- Proceedings of the National Academy of Sciences of the United States of America
- Published about 7 years ago
Wine grapes present a unique biogeography model, wherein microbial biodiversity patterns across viticultural zones not only answer questions of dispersal and community maintenance, they are also an inherent component of the quality, consumer acceptance, and economic appreciation of a culturally important food product. On their journey from the vineyard to the wine bottle, grapes are transformed to wine through microbial activity, with indisputable consequences for wine quality parameters. Wine grapes harbor a wide range of microbes originating from the surrounding environment, many of which are recognized for their role in grapevine health and wine quality. However, determinants of regional wine characteristics have not been identified, but are frequently assumed to stem from viticultural or geological factors alone. This study used a high-throughput, short-amplicon sequencing approach to demonstrate that regional, site-specific, and grape-variety factors shape the fungal and bacterial consortia inhabiting wine-grape surfaces. Furthermore, these microbial assemblages are correlated to specific climatic features, suggesting a link between vineyard environmental conditions and microbial inhabitation patterns. Taken together, these factors shape the unique microbial inputs to regional wine fermentations, posing the existence of nonrandom “microbial terroir” as a determining factor in regional variation among wine grapes.
BACKGROUND: Vegetative buds provide plants in temperate environments the possibility for growth and reproduction when environmental conditions are favorable. In grapevine, crucial developmental events take place within buds during two growing seasons in consecutive years. The first season, the shoot apical meristem within the bud differentiates all the basic elements of the shoot including flowering transition in lateral primordia and development of inflorescence primordia. These events practically end with bud dormancy. The second season, buds resume shoot growth associated to flower formation and development. Gene expression has been previously monitored at specific stages of bud development but has never been followed along the two growing seasons. RESULTS: Gene expression changes were analyzed along the bud annual cycle at eight different time points. Principal Components Analysis (PCA) revealed that the main factors explaining the global gene expression differences were the processes of bud dormancy and active growth as well as stress responses. Accordingly, non dormant buds showed an enrichment in functional categories typical of actively proliferating and growing cells together with the over abundance of transcripts belonging to stress response pathways. Differential expression analyses performed between consecutive time points indicated that major transcriptional changes were associated to para/endodormancy, endo/ecodormancy and ecodormancy/bud break transitions. Transcripts encoding key regulators of reproductive development were grouped in three major expression clusters corresponding to: (i) transcripts associated to flowering induction, (ii) transcripts associated to flower meristem specification and initiation and (iii) transcripts putatively involved in dormancy. Within this cluster, a MADS-box gene (VvFLC2) and other transcripts with similar expression patterns could participate in dormancy regulation. CONCLUSIONS: This work provides a global view of major transcriptional changes taking place along bud development in grapevine, highlighting those molecular and biological functions involved in the main events of bud development. As reported in other woody species, the results suggest that genes regulating flowering could also be involved in dormancy regulatory pathways in grapevine.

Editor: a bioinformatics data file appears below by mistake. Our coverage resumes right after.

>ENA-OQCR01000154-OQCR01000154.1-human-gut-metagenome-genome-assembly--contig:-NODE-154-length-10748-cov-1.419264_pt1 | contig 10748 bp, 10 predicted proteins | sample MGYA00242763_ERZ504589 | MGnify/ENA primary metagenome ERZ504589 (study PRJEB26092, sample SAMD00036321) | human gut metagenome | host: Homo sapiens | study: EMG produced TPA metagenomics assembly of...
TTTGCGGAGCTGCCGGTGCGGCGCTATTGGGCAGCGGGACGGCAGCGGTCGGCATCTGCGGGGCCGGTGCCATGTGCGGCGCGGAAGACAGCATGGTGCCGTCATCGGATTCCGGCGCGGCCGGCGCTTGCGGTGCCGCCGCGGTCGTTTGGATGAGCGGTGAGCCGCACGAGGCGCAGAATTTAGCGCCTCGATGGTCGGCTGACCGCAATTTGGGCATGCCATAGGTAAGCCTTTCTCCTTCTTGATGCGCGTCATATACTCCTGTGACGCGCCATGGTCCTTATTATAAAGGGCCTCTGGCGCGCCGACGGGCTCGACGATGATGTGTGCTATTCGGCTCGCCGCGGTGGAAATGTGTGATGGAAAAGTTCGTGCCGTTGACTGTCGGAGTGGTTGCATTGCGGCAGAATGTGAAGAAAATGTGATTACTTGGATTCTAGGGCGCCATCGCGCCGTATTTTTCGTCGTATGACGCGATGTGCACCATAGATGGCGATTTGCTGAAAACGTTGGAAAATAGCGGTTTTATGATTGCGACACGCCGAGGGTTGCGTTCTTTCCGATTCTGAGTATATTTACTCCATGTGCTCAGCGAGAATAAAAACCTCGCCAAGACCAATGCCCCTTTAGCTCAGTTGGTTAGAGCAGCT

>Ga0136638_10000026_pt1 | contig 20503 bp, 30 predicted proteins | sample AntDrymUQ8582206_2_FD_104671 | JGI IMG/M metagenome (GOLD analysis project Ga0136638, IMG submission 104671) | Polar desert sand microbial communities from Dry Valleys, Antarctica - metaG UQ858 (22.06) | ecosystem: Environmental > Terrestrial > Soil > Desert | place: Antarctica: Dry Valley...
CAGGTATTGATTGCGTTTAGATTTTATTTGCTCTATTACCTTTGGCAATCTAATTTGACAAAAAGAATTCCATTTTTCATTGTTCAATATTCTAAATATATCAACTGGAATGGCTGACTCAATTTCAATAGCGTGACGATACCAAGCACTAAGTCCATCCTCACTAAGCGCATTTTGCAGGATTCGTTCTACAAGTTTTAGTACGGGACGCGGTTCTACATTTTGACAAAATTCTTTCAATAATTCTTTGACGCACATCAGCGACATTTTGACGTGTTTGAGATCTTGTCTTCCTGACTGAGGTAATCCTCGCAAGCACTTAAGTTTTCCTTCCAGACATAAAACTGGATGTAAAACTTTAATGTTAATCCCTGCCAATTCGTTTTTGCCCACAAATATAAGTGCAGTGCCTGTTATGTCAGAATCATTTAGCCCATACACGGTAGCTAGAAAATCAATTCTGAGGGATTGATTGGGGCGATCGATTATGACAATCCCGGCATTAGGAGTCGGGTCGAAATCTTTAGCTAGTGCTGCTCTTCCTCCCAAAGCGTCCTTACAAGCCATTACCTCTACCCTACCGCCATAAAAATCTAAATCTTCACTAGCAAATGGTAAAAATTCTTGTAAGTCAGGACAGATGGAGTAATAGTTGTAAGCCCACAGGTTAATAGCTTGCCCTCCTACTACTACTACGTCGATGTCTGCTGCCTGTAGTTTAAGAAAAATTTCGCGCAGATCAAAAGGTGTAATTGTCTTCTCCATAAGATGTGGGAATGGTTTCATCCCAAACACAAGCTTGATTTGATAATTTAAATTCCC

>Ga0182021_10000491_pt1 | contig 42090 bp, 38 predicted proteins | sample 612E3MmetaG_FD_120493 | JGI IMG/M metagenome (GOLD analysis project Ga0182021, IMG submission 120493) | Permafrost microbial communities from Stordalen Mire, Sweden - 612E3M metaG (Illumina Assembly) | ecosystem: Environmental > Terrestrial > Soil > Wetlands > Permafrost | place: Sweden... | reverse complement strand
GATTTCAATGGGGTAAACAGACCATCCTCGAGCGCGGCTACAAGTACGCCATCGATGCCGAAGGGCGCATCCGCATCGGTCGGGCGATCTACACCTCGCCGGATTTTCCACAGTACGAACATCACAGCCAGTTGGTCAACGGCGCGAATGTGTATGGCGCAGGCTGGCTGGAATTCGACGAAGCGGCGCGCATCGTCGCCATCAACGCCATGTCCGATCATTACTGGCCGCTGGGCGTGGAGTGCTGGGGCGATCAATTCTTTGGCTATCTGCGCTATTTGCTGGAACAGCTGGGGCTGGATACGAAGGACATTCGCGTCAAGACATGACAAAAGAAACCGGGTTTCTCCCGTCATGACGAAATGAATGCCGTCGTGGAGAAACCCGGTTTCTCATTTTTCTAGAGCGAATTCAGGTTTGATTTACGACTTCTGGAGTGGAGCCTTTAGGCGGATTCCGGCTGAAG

BACKGROUND: Resveratrol is an important stilbene that benefits human health. However, it is only distributed in a few species including grape and is very expensive. At present, grape has been an important source resveratrol. However, the details are scarce on resveratrol distribution in different Vitis species or cultivars. METHODOLOGYPRINCIPAL FINDING: The composition and content of resveratrols were investigated by HPLC for assessing genotypic variation in berry skins and leaves of 75 grape cultivars, belonging to 3 species and 7 interspecific hybrids. Trans-resveratrol, cis-piceid and trans-piceid were detected in berry skins and leaves, but cis-resveratrol was not. Resveratrol content largely varied with genetic background as well as usage. In most cultivars, total resveratrol including the above three compounds was higher in berry skins than leaves. In berry skins of most cultivars and leaves of almost all cultivars, cis-piceid was the most abundant resveratrol; trans-resveratrol and trans-piceid were minor components. Some specific cultivars were found with extremely high levels of trans-resveratrol, cis- piceid, trans-piceid or total resveratrols in berry skins or leaves. In skins and leaves, rootstock cultivars had a higher content of total resveratrols, and the cultivated European type cultivars and their hybrids with V. labrusca had relatively low totals. There were no significant correlations of the amounts of total resveratrols or any individual resveratrol between berry skins and leaves. All 75 cultivars can be divided into four groups based on the composition of resveratrols and their concentration by principal component analysis. CONCLUSION: Resveratrol content of grape berries and leaves varied largely with their genetic background and usage. Rootstock cultivars had a higher content of total resveratrols than the other germplasm. Total resveratrols were lower in leaves than berry skins in most cultivars. Cis-piceid was the most abundant resveratrol in most cultivars, and trans-res and trans-pd were minor components.